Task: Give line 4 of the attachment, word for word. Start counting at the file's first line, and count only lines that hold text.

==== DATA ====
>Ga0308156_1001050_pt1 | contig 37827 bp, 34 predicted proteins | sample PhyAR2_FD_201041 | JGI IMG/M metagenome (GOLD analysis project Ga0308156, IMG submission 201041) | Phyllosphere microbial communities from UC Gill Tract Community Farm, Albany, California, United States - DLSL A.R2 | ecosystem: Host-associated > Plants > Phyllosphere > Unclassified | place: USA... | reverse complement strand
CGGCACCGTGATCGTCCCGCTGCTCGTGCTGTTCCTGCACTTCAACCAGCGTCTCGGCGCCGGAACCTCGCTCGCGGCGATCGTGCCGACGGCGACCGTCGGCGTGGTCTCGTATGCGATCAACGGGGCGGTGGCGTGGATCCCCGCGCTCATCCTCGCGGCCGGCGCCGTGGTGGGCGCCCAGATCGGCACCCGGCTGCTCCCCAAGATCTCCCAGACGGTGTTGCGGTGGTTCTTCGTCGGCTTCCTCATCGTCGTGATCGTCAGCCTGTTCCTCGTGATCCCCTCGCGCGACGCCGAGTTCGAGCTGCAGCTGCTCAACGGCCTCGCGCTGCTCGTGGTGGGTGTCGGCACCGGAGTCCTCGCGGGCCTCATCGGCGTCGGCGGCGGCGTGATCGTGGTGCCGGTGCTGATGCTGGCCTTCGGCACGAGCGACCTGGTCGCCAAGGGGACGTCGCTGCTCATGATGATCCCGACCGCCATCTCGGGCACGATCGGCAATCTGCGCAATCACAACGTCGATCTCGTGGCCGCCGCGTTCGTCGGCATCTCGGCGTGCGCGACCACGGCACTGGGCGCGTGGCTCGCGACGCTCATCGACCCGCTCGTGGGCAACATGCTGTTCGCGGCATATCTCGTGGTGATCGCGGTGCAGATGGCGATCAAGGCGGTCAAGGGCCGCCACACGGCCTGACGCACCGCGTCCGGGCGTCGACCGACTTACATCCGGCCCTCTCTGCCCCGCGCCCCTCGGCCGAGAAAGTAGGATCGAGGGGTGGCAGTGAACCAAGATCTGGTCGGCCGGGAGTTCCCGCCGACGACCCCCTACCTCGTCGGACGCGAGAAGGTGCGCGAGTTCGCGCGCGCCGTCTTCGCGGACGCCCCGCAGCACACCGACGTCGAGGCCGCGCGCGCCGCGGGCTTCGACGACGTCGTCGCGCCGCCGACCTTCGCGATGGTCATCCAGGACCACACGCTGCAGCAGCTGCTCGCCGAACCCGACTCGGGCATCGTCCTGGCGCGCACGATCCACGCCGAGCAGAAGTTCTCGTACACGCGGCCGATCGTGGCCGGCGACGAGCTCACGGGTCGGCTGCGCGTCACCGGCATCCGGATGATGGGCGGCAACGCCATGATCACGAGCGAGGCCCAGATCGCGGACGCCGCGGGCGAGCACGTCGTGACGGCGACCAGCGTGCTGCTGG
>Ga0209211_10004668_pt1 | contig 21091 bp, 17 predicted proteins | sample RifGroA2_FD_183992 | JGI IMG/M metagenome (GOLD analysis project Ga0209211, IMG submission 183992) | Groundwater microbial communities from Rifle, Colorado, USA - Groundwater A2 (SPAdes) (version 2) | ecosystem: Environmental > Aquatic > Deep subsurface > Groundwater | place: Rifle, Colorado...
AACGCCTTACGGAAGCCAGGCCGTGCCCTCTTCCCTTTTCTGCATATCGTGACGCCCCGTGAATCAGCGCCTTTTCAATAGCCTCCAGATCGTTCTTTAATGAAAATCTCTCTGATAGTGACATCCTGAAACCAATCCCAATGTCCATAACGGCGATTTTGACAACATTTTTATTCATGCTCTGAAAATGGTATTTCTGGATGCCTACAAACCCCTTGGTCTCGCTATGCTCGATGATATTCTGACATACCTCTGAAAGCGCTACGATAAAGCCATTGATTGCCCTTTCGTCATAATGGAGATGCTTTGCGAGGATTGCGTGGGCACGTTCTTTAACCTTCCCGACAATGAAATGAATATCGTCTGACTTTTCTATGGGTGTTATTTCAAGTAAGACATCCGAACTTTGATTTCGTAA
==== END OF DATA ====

AACGCCTTACGGAAGCCAGGCCGTGCCCTCTTCCCTTTTCTGCATATCGTGACGCCCCGTGAATCAGCGCCTTTTCAATAGCCTCCAGATCGTTCTTTAATGAAAATCTCTCTGATAGTGACATCCTGAAACCAATCCCAATGTCCATAACGGCGATTTTGACAACATTTTTATTCATGCTCTGAAAATGGTATTTCTGGATGCCTACAAACCCCTTGGTCTCGCTATGCTCGATGATATTCTGACATACCTCTGAAAGCGCTACGATAAAGCCATTGATTGCCCTTTCGTCATAATGGAGATGCTTTGCGAGGATTGCGTGGGCACGTTCTTTAACCTTCCCGACAATGAAATGAATATCGTCTGACTTTTCTATGGGTGTTATTTCAAGTAAGACATCCGAACTTTGATTTCGTAA